Here’s a roundup of stories on fandom and creator interactions that might be of interest to fans:
- This Magazine featured professional book fans Book Madam & Associates who “spread their appreciation through blogs, tweets, and occasional podcasts, events, DJ playlists, and online comics clumsily drawn in Microsoft Paint” from various Canadian cities. The group is focused not only on the interests of readers but on increasing the success of books in the marketplace. “A new returns policy instituted by Indigo Books & Music will soon see Canada’s largest retail book chain sending books back to publishers 45 days after they’ve been ordered, slicing in half the long-standing 90-day returns term. That means some books will have only a month and a half to make an impact on readers.”
- While Book Madam is trying to promote the medium of books, some fans are banding together to promote artists directly. This has usually been done collectively, but in one case, a fan was the sole sponsor of a musical tour: “A physician by trade, Tanaka loves independent, underground music from Japan, not something Toronto tends to have in abundance.” Rather than continue to go to Japan to enjoy his favorite bands, Tanaka decided to bring them to Canada. Speaking of his $30,000 in losses, Tanaka pointed out “I could buy a car, but I already have a car. What’s that going to do for me? These are memories of a lifetime.”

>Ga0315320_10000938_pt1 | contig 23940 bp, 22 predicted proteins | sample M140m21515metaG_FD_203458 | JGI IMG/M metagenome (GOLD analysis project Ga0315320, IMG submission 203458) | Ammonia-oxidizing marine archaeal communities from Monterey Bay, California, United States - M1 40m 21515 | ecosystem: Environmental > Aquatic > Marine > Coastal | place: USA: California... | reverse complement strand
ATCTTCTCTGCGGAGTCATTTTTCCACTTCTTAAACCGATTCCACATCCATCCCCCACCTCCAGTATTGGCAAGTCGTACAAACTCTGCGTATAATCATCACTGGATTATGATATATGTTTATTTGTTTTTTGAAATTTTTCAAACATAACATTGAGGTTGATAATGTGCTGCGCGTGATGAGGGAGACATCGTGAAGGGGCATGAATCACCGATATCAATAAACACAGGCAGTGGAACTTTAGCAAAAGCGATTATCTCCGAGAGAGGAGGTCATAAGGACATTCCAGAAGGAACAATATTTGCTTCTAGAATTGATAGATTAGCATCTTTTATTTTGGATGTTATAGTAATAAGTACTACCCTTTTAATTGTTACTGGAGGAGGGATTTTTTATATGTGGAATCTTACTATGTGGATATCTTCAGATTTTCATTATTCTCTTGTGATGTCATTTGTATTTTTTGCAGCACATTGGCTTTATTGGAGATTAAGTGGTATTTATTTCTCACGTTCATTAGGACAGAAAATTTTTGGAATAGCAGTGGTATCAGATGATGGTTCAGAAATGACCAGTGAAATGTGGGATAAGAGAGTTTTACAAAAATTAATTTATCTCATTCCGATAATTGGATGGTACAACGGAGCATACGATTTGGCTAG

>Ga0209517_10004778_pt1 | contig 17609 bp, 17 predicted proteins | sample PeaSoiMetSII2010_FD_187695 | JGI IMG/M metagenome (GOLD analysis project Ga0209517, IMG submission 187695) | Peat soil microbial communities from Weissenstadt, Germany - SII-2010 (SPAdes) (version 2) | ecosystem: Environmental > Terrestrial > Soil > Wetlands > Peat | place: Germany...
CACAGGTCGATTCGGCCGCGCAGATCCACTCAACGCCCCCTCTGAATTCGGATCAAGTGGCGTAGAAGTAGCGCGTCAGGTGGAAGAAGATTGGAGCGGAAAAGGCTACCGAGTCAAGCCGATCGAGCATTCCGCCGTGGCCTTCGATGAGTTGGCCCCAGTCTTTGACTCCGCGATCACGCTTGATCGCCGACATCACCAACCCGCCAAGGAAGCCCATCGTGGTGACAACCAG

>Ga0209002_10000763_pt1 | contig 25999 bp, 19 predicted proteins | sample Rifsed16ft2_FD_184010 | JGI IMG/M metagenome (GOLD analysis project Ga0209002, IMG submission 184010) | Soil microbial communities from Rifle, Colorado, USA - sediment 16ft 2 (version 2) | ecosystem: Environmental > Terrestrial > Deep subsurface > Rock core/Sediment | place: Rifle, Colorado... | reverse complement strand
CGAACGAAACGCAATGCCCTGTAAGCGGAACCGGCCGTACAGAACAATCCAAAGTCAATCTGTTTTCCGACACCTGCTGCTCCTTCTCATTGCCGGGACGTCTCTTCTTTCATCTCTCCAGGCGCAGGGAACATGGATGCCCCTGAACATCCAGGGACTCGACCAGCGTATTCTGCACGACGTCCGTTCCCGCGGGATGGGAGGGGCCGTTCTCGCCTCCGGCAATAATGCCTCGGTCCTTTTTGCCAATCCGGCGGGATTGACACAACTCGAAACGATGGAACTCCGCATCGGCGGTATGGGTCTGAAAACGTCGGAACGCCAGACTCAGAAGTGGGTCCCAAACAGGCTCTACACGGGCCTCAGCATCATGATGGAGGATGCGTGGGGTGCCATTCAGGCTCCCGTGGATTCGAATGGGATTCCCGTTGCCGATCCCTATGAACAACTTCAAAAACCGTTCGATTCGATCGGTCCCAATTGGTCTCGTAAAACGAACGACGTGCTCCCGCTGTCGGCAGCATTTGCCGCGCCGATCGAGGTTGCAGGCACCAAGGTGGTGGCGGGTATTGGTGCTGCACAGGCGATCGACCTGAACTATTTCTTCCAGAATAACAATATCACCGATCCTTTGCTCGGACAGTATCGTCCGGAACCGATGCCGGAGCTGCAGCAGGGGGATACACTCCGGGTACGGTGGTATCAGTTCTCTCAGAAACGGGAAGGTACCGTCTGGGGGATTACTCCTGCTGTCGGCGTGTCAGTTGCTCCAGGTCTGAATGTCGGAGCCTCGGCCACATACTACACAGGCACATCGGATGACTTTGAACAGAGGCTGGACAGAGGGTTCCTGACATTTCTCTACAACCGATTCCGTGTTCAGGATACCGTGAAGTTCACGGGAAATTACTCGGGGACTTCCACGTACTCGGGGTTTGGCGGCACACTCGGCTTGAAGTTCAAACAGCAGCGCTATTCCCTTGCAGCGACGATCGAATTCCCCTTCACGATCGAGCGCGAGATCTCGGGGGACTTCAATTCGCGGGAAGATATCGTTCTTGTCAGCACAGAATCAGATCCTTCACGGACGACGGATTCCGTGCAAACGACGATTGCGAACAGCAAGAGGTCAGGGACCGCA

- Taking a contrary view, a blogger at Game Informer asks “How Much Should the Gamer Influence the Game?” After pointing out how fans flesh out the characters and storylines in a game, Oni no Tenshi adds “Bottom line here is that the fans of a series often dictate certain things, which result in the change of gameplay options, story arcs, and even characters themselves. Sometimes it’s even more insidious-it’s based on “market research” or “test audiences” that basically curtail or squash creativity in gaming stories and ideas simply because games are first and foremost a commercial endeavor and not purely available as artistic and creative outlets.”
We want your suggestions! If you know of an essay, video, article, event, or link you think we should know about, comment on the most recent Links Roundup — on transformativeworks.org, LJ, or DW — or give @OTW_News a shoutout on Twitter. Links are welcome in all languages!
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